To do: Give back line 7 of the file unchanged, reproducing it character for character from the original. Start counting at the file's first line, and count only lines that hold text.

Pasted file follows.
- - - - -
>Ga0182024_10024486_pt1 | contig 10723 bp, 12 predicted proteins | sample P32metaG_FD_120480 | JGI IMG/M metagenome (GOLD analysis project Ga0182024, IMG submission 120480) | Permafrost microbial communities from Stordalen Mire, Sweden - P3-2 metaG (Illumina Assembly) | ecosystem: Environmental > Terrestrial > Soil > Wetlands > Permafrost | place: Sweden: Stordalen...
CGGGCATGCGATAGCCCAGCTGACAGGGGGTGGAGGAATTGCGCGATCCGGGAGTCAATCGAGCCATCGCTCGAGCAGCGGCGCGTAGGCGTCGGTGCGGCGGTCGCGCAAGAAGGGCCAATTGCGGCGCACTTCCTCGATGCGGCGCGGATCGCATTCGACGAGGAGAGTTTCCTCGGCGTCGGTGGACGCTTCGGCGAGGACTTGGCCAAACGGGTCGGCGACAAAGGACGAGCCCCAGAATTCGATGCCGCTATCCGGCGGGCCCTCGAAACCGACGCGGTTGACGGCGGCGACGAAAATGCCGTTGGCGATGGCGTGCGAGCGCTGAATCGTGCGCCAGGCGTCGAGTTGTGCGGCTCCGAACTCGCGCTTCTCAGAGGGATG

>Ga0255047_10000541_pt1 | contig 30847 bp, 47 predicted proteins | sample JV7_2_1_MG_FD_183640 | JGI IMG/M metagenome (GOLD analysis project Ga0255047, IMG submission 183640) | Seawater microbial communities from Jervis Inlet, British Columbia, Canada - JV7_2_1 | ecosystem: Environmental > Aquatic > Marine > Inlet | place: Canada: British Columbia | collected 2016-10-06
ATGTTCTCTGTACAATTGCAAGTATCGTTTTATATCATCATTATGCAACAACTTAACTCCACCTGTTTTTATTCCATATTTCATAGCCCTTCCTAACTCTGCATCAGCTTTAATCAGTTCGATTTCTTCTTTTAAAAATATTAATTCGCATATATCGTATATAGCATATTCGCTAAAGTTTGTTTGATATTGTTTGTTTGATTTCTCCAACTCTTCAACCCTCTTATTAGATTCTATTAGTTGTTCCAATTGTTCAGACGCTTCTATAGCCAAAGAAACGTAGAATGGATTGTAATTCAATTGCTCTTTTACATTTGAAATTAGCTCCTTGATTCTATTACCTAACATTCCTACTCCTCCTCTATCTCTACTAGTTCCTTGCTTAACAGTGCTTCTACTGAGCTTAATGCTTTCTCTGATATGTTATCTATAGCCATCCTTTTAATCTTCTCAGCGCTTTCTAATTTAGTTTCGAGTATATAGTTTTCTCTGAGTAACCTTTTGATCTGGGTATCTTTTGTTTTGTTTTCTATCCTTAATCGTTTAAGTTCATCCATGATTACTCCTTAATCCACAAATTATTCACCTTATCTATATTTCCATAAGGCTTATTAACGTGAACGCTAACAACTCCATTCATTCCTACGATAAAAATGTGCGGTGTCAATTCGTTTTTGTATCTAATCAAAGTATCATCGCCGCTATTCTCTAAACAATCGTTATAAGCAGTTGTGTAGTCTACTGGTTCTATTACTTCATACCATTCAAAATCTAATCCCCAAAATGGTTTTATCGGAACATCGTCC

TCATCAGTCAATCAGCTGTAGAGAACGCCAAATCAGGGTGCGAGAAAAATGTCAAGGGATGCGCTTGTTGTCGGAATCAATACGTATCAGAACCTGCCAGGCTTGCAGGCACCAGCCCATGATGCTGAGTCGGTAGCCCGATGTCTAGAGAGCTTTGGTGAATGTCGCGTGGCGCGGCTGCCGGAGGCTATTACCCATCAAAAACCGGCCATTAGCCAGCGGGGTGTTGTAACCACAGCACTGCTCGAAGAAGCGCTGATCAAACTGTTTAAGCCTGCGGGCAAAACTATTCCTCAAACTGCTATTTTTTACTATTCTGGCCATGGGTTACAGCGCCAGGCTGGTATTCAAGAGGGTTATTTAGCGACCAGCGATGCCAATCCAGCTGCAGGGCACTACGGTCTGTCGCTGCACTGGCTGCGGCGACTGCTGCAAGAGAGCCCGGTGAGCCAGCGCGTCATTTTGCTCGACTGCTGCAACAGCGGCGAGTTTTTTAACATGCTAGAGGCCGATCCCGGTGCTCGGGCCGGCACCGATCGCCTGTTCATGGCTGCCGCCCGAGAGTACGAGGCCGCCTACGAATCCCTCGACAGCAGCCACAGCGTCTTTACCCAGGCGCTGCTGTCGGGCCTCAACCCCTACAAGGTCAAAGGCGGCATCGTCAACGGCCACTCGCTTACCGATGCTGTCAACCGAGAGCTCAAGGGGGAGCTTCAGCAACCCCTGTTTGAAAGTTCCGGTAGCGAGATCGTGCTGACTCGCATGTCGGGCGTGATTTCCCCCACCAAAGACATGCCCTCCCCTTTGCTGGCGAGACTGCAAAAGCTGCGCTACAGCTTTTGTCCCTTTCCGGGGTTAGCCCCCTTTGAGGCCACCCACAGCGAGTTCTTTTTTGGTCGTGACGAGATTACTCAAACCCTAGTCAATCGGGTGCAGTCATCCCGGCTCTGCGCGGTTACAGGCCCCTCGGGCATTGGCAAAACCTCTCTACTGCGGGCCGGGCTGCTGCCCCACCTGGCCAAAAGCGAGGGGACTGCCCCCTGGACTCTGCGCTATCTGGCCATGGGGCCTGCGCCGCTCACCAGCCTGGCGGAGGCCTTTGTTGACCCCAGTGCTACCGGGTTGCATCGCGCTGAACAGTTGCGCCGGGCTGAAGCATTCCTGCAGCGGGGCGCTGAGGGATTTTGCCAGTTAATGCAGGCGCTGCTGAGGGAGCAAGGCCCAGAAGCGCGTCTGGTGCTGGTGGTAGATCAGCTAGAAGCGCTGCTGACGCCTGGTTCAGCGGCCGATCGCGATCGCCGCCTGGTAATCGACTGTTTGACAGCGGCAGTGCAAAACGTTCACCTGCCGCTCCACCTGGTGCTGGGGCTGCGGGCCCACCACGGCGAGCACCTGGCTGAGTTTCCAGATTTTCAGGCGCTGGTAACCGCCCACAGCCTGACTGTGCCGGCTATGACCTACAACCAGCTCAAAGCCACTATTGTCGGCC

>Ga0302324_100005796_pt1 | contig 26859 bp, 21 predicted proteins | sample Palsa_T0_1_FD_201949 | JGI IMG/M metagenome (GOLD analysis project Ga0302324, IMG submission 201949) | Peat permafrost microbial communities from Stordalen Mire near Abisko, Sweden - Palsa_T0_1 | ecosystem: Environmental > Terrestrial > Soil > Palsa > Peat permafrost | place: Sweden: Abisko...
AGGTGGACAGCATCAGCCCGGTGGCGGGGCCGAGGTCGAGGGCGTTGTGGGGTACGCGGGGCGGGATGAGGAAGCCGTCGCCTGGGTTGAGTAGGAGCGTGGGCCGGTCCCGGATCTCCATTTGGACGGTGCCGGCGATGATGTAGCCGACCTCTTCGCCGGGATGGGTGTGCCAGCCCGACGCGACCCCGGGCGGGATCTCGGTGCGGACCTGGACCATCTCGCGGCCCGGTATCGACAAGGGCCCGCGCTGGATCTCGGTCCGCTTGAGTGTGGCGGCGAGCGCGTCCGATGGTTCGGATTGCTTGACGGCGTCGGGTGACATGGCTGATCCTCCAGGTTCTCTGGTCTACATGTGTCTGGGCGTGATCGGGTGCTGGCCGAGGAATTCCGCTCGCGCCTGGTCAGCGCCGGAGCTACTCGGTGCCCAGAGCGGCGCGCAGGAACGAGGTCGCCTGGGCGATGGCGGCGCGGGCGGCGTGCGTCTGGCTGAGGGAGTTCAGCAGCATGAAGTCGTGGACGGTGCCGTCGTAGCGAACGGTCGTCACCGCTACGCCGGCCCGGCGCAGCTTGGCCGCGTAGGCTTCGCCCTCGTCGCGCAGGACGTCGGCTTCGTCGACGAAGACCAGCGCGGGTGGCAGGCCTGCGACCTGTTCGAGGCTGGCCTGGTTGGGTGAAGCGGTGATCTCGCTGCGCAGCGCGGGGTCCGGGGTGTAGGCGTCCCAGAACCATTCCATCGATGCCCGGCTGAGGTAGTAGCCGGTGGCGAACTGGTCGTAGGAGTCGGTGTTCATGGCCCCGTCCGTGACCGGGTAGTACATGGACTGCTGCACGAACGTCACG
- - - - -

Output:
AGGTGGACAGCATCAGCCCGGTGGCGGGGCCGAGGTCGAGGGCGTTGTGGGGTACGCGGGGCGGGATGAGGAAGCCGTCGCCTGGGTTGAGTAGGAGCGTGGGCCGGTCCCGGATCTCCATTTGGACGGTGCCGGCGATGATGTAGCCGACCTCTTCGCCGGGATGGGTGTGCCAGCCCGACGCGACCCCGGGCGGGATCTCGGTGCGGACCTGGACCATCTCGCGGCCCGGTATCGACAAGGGCCCGCGCTGGATCTCGGTCCGCTTGAGTGTGGCGGCGAGCGCGTCCGATGGTTCGGATTGCTTGACGGCGTCGGGTGACATGGCTGATCCTCCAGGTTCTCTGGTCTACATGTGTCTGGGCGTGATCGGGTGCTGGCCGAGGAATTCCGCTCGCGCCTGGTCAGCGCCGGAGCTACTCGGTGCCCAGAGCGGCGCGCAGGAACGAGGTCGCCTGGGCGATGGCGGCGCGGGCGGCGTGCGTCTGGCTGAGGGAGTTCAGCAGCATGAAGTCGTGGACGGTGCCGTCGTAGCGAACGGTCGTCACCGCTACGCCGGCCCGGCGCAGCTTGGCCGCGTAGGCTTCGCCCTCGTCGCGCAGGACGTCGGCTTCGTCGACGAAGACCAGCGCGGGTGGCAGGCCTGCGACCTGTTCGAGGCTGGCCTGGTTGGGTGAAGCGGTGATCTCGCTGCGCAGCGCGGGGTCCGGGGTGTAGGCGTCCCAGAACCATTCCATCGATGCCCGGCTGAGGTAGTAGCCGGTGGCGAACTGGTCGTAGGAGTCGGTGTTCATGGCCCCGTCCGTGACCGGGTAGTACATGGACTGCTGCACGAACGTCACG